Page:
Agriculture Ministry Wants More Banana Farmers Certified Under Fair Trade

The Ministry of Agriculture and Lands is seeking to increase the number of banana farmers certified under the international Fair Trade system.
Fair Trade is an organized social movement, which aims to improve the lives of poor banana farmers and workers, by making sure that they get a fair price for the fruit on the international market. The Fair Trade label signifies that the fruits are produced under environmentally sustainable conditions and in keeping with standards of international labour.
Permanent Secretary in the Ministry, Donovan Stanberry, who spoke to JIS News at a sensitization workshop for banana stakeholders in Western Jamaica held yesterday (April 23), at the Holiday Inn in Montego Bay, informed that a portion of the Euros 9 million allocated under the European Union’s (EU) Banana Support Programme, would be utilized in this effort.
According to Mr. Stanberry, only about 10 per cent of the island’s banana farmers are qualified to participate in Fair Trade, and the Ministry’s aim is to bring the figure to 100 per cent over the next couple of years.
“Presently, we have some 57 farmers that have been certified that are so qualified to export under the Fair Trade label and what we have agreed to do is that the rest of the resources we have under the EU project would be used substantially to support more farmers, especially in Western Jamaica, which used to be a vibrant export area, to be so certified. What that means is that we will provide them with infrastructural support, with training, and with irrigation services . that will help them to make the grade,” he said.
The meeting, the first in a series of sensitization workshops for stakeholders in the banana industry, is part of initiatives aimed at resuscitating the sector and increasing its competitiveness and export viability.
“It is the first of this sort in the banana industry to take a concentrated look at the entire industry, starting with the international perspective, because so much of what we do here depends on what is happening in the World Trade Organization (WTO) and other such groupings,” explained Mr. Stanberry.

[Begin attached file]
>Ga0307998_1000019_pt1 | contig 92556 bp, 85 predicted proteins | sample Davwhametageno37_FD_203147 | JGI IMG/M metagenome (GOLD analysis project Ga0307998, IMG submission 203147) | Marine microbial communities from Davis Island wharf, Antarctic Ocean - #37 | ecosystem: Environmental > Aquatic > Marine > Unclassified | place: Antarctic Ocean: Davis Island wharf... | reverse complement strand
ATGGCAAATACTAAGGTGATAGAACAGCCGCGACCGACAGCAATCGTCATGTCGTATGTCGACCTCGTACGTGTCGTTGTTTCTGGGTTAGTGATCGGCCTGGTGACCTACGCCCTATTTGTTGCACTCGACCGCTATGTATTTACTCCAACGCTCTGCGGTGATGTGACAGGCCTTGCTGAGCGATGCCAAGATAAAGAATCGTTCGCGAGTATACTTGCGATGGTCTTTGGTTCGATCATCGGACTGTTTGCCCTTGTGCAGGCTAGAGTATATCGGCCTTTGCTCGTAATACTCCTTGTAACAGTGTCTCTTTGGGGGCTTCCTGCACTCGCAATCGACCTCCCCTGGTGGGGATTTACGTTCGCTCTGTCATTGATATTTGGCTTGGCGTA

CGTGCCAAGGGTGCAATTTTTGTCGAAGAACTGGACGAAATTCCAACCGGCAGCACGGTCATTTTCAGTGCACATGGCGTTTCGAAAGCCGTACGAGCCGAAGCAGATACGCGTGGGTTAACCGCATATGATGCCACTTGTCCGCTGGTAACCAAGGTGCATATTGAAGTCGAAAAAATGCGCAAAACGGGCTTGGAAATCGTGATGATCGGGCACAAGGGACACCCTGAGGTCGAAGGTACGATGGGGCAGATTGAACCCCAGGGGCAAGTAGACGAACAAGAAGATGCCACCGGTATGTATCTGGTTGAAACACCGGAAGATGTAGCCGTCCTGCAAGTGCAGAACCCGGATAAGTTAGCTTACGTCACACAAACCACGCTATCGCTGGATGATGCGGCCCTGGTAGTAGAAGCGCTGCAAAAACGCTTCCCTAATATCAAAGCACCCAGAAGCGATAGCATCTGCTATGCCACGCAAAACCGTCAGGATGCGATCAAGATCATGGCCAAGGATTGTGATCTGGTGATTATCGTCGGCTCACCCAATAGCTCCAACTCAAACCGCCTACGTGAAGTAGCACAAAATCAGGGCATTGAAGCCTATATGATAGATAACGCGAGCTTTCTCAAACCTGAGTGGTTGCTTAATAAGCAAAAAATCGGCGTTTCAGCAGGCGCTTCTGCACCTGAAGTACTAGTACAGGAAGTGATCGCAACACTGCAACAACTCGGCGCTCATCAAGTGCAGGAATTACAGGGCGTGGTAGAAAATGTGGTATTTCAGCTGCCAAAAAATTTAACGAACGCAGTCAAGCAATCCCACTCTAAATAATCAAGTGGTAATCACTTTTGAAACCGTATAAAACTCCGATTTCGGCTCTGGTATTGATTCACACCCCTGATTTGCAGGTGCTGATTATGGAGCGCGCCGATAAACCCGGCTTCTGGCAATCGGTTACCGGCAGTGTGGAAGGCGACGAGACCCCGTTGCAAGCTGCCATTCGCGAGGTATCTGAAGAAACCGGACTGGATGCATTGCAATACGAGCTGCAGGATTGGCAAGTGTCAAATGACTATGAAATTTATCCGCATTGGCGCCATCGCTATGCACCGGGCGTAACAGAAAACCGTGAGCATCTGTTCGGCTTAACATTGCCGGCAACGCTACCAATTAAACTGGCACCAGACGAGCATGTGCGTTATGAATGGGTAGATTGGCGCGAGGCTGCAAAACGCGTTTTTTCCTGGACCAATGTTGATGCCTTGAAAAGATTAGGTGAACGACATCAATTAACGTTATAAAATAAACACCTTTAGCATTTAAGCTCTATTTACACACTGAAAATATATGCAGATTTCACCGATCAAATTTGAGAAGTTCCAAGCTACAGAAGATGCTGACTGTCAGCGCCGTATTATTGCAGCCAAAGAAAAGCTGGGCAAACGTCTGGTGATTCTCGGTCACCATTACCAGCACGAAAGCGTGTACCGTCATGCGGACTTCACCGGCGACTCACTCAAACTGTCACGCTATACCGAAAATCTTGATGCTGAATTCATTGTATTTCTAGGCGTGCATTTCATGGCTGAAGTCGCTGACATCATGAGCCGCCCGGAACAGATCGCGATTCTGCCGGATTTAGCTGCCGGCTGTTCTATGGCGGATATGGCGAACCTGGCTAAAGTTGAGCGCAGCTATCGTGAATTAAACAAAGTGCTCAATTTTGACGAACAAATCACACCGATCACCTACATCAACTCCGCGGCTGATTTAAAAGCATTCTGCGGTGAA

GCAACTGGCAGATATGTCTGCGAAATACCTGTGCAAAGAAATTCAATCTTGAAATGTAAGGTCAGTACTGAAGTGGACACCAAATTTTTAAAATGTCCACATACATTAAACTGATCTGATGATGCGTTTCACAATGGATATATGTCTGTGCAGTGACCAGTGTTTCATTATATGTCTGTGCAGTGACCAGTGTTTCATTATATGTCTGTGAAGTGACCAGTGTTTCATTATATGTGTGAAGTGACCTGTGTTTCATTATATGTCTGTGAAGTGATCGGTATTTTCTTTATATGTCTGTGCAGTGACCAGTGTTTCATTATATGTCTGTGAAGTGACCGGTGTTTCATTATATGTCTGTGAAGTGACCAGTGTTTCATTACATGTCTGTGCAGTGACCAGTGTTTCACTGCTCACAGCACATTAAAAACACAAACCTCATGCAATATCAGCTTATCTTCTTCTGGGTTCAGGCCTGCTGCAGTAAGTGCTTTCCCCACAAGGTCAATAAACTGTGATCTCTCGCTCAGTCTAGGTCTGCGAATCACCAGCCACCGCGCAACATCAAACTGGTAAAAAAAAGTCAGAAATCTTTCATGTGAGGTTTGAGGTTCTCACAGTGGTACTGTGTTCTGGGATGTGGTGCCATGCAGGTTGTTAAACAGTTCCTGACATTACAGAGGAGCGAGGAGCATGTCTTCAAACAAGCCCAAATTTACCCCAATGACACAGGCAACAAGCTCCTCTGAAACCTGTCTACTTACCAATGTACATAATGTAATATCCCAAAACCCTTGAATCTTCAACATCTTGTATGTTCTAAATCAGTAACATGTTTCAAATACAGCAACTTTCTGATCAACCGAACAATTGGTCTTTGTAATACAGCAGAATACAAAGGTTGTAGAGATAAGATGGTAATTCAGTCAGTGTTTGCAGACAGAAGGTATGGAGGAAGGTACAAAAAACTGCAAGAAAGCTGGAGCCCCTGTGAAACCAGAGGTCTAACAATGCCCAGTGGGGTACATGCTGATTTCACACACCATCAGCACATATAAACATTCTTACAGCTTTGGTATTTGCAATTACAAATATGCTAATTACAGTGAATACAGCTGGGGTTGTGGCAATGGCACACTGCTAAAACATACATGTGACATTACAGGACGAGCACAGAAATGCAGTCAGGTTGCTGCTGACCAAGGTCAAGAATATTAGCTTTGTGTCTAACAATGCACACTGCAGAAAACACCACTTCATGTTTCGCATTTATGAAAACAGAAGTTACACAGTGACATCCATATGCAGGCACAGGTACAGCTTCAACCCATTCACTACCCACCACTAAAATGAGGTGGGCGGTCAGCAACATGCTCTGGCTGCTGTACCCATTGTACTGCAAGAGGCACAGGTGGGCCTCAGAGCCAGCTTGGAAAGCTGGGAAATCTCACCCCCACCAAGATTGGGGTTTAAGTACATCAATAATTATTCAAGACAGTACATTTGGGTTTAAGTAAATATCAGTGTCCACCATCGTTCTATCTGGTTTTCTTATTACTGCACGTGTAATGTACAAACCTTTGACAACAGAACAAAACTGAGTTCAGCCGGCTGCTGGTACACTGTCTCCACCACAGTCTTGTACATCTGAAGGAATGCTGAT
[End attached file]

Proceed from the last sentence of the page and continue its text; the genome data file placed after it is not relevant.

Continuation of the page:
He noted that “so often, we operate without reference to the international environment and that is why we have people, who plant things that the market don’t want, hence we must have dialogue with the farmers.” Group Managing Director with the Jamaica Producers Group, Dr. Marshall Hall, noted that the changes in the EU’s Banana regime, which have brought about a reduction in preference and an increase in quality requirements, have come at tremendous cost to farmers, with many dropping out of production.
He noted however, that the future holds good prospects for the industry as the Jamaica Producers and the Banana Export Company were attempting to reposition banana as a niche market, with more Fair Trade certification and improving the value-added side of the industry.
“I believe that agriculture has tremendous possibilities in Jamaica at this time. When we look at the increase in hotel rooms and the fact that countries like Russia, China and India have a fair number of wealthy people, who are demanding top quality agricultural products grown in environmentally and ethically acceptable ways, we in Jamaica have the tradition, and must now get on and do that job,” Dr. Hall pointed out.

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